And particularly as banks avoid risk by changing the terms of credit lines that are the oxygen supply of a business, owners have become afraid of making commitments.
BF: Small businesses depend on others for their success, starting with the banks that finance them. Have your clients adopted new ways of working with their bankers, suppliers and customers?
AB: Unfortunately, they are re-learning to “trust everyone yet trust no one.” This means they rely on whom they must, but they no longer feel as confident that they can predict the behavior they once counted on. They see too many examples of people making foolish short-term decisions. So they aren’t making decisions they aren’t absolutely sure about. Unfortunately, this is not possible, and not making a decision is a decision in itself.
BF: These changes have imposed enormous personal stress on your clients. How are they dealing with the pressure?
AB: Some are shutting down and refusing to make decisions or hoping that riding out these times will bring back the traditional good times. Unfortunately, as McKinsey reports in a study they did of the last five recessions, 60% of leading businesses that go into a recession ahead of their peers do not come out in the same shape. But more are taking great joy in delighting their paying customers and living within their new means. Producing great products and services is taking on a new meaning for ownership and the pride that it brings. It is sort of a “back to basics” approach.
BF: Is there anything different about the advice you offer your clients today from a year ago?
AB: Absolutely. A year ago my advice was, “You can’t change until your pain of change is less than your pain of not changing.” Waiting until that was the case was okay. Because of recent events, time is no longer infinite. Companies can run out of money; customers who pay their bills, loyal vendors and, most importantly, credit lines disappear very quickly or without any warning. These factors make playing the waiting game far riskier now than in times gone by. So my advice now is to take action wherever you can with confidence. Doing so will put you ahead of your fearful competitors.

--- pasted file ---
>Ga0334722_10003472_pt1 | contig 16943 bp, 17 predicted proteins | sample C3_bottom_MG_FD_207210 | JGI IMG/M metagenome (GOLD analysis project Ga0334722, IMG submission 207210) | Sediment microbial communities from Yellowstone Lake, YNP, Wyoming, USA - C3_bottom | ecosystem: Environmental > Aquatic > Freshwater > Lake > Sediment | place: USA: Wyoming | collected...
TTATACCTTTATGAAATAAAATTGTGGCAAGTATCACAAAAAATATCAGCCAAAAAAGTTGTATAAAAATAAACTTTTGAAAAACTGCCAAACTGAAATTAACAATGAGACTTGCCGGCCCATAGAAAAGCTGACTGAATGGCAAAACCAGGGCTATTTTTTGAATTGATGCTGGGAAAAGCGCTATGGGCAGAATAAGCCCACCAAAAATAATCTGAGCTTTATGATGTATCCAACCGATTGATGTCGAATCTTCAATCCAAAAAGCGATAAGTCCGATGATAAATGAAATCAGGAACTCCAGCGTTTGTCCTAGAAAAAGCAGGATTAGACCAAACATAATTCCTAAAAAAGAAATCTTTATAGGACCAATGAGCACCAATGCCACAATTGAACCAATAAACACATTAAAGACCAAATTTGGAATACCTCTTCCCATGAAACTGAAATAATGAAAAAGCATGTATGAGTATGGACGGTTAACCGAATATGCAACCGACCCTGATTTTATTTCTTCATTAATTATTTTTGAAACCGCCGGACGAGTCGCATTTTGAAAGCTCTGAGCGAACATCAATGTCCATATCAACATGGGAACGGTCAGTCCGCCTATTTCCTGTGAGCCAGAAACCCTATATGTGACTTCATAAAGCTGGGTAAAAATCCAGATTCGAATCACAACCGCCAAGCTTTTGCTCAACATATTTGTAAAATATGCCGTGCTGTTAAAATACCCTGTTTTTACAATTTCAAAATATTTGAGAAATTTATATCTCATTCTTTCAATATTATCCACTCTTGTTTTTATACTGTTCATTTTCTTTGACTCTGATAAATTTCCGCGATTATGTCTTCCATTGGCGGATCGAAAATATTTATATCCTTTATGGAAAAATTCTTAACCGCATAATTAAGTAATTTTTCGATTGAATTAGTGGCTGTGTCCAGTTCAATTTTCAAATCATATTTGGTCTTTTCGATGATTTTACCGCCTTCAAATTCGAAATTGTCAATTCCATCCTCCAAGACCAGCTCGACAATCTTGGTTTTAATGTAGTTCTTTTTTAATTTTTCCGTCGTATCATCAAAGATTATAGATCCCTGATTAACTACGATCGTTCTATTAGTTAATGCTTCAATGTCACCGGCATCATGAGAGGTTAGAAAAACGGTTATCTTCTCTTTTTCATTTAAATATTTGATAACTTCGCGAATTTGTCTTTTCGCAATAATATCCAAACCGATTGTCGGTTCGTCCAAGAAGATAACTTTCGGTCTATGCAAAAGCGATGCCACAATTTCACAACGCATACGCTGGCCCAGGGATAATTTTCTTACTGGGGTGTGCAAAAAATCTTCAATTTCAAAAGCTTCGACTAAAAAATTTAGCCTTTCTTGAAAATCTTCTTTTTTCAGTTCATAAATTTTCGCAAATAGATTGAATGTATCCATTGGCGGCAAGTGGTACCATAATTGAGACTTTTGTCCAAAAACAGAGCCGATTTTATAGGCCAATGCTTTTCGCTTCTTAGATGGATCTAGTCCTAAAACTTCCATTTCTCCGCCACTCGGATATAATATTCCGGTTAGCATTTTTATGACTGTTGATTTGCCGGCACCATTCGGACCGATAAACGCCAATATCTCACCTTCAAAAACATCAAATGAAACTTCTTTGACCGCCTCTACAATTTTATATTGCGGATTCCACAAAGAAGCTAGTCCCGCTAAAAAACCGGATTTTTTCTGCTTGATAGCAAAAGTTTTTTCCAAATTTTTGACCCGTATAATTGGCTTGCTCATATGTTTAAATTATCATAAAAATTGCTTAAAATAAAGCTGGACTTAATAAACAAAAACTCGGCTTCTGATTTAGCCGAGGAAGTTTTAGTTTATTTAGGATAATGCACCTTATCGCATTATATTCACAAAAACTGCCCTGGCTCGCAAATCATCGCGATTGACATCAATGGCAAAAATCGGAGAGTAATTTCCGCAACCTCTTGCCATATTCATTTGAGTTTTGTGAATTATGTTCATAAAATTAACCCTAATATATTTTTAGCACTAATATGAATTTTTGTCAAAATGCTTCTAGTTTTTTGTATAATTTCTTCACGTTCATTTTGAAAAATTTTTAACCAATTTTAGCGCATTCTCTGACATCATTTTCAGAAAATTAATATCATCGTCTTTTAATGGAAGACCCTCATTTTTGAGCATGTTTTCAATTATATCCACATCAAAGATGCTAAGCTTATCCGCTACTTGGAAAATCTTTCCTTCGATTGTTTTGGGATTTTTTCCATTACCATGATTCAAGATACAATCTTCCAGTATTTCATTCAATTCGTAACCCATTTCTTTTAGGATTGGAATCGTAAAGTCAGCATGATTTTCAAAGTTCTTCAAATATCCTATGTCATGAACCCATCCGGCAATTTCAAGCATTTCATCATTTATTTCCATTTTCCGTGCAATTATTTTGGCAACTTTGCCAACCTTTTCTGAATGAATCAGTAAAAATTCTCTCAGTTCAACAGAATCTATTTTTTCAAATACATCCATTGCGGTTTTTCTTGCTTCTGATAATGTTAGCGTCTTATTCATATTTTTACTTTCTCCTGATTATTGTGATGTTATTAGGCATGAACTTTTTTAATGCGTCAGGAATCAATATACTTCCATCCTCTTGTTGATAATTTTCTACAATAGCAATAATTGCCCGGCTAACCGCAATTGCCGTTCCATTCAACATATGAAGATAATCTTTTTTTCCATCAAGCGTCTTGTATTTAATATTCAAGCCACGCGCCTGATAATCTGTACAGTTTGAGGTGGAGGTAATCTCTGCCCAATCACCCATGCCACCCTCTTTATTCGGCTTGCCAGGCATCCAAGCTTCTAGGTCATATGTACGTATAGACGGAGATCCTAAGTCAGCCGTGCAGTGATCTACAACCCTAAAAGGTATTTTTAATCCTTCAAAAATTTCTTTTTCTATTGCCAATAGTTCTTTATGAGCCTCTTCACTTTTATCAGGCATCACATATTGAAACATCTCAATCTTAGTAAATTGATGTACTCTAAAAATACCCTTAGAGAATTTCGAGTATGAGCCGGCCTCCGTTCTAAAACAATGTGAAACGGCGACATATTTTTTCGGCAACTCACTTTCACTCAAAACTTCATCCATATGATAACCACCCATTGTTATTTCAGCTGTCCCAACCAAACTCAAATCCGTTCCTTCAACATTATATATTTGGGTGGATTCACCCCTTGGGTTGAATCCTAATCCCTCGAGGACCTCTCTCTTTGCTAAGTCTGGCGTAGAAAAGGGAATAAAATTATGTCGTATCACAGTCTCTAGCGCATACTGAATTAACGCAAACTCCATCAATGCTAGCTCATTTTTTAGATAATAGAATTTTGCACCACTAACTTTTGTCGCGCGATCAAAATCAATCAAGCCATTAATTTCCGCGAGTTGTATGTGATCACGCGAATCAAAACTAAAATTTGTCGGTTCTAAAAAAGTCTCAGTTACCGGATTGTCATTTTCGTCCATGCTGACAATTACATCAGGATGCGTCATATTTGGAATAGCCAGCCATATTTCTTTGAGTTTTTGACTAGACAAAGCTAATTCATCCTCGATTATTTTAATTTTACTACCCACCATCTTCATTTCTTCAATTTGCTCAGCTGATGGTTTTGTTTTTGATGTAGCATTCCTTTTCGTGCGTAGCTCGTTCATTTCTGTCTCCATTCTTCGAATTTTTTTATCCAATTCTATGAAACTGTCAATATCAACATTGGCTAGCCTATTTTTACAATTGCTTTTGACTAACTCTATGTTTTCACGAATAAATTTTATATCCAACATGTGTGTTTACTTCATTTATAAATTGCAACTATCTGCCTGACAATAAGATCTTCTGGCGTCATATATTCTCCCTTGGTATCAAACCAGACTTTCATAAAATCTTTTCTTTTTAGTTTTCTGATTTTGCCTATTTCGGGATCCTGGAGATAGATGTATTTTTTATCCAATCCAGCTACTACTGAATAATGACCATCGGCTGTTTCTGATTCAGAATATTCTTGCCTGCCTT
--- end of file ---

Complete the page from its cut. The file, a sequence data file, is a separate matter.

BF: You offer your clients creative ways of shaping the business model. What help do you offer them in dealing with the pressures?
AB: I remind them of how successful they have been in the past and encourage them to realize that nobody knows and understands their businesses better than they do. I remind them to focus on their Best and Highest Use. Refocusing on what you like doing, are good at doing and the market has valued you for doing is critical.
AB: Now it was my turn to ask Barbara a question: How do you work with your executive coaching clients on managing stress?
BF: I see myself as complementing the work you do. I help my clients reach their Best and Highest Use as individuals, both personally and professionally.
More specifically, I try to get a picture of where the key stressors are at work and at home.
Today’s economic realities are challenging, but as you noted, for some that can be invigorating – the old “when the going gets tough … “ response. However eager they may be to meet the issues head-on, entrepreneurs might also find their relationships suffering from the pressure of the current environment.
By using a wide-angle lens in talking with my clients, I help them sort through the tangle of professional and personal stress to find some new techniques for communicating with people both at work and at home. I also emphasize the importance of relaxation and physical wellbeing as critical pieces of a broader coping strategy.
Need help with your business during recession? Contact Andy Birol by using the form below for more information.